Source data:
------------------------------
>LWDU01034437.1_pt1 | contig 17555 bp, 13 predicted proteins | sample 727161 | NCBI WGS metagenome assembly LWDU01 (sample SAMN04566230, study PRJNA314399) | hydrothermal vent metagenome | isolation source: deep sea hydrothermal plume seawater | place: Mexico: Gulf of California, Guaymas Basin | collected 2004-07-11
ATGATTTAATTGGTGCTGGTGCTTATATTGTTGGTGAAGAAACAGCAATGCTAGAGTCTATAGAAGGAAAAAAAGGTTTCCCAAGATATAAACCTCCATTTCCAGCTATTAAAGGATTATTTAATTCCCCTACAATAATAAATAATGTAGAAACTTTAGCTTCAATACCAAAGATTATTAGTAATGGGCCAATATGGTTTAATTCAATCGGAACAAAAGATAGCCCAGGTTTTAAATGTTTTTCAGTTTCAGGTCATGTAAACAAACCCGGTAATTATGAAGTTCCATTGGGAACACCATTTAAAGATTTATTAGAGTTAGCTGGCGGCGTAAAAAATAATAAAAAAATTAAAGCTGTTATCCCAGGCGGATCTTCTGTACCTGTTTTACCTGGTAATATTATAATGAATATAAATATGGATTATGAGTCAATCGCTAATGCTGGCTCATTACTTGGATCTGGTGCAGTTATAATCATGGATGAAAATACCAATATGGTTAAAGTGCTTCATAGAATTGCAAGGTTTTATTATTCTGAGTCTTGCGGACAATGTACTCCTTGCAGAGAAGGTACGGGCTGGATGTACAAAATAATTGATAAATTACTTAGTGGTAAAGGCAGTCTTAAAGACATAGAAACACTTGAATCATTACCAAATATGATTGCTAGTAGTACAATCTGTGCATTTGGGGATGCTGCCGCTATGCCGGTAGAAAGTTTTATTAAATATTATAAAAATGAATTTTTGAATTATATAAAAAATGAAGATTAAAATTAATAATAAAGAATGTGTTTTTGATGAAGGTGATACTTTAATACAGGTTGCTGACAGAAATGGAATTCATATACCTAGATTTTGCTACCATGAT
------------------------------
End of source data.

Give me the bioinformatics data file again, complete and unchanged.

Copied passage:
>LWDU01034437.1_pt1 | contig 17555 bp, 13 predicted proteins | sample 727161 | NCBI WGS metagenome assembly LWDU01 (sample SAMN04566230, study PRJNA314399) | hydrothermal vent metagenome | isolation source: deep sea hydrothermal plume seawater | place: Mexico: Gulf of California, Guaymas Basin | collected 2004-07-11
ATGATTTAATTGGTGCTGGTGCTTATATTGTTGGTGAAGAAACAGCAATGCTAGAGTCTATAGAAGGAAAAAAAGGTTTCCCAAGATATAAACCTCCATTTCCAGCTATTAAAGGATTATTTAATTCCCCTACAATAATAAATAATGTAGAAACTTTAGCTTCAATACCAAAGATTATTAGTAATGGGCCAATATGGTTTAATTCAATCGGAACAAAAGATAGCCCAGGTTTTAAATGTTTTTCAGTTTCAGGTCATGTAAACAAACCCGGTAATTATGAAGTTCCATTGGGAACACCATTTAAAGATTTATTAGAGTTAGCTGGCGGCGTAAAAAATAATAAAAAAATTAAAGCTGTTATCCCAGGCGGATCTTCTGTACCTGTTTTACCTGGTAATATTATAATGAATATAAATATGGATTATGAGTCAATCGCTAATGCTGGCTCATTACTTGGATCTGGTGCAGTTATAATCATGGATGAAAATACCAATATGGTTAAAGTGCTTCATAGAATTGCAAGGTTTTATTATTCTGAGTCTTGCGGACAATGTACTCCTTGCAGAGAAGGTACGGGCTGGATGTACAAAATAATTGATAAATTACTTAGTGGTAAAGGCAGTCTTAAAGACATAGAAACACTTGAATCATTACCAAATATGATTGCTAGTAGTACAATCTGTGCATTTGGGGATGCTGCCGCTATGCCGGTAGAAAGTTTTATTAAATATTATAAAAATGAATTTTTGAATTATATAAAAAATGAAGATTAAAATTAATAATAAAGAATGTGTTTTTGATGAAGGTGATACTTTAATACAGGTTGCTGACAGAAATGGAATTCATATACCTAGATTTTGCTACCATGAT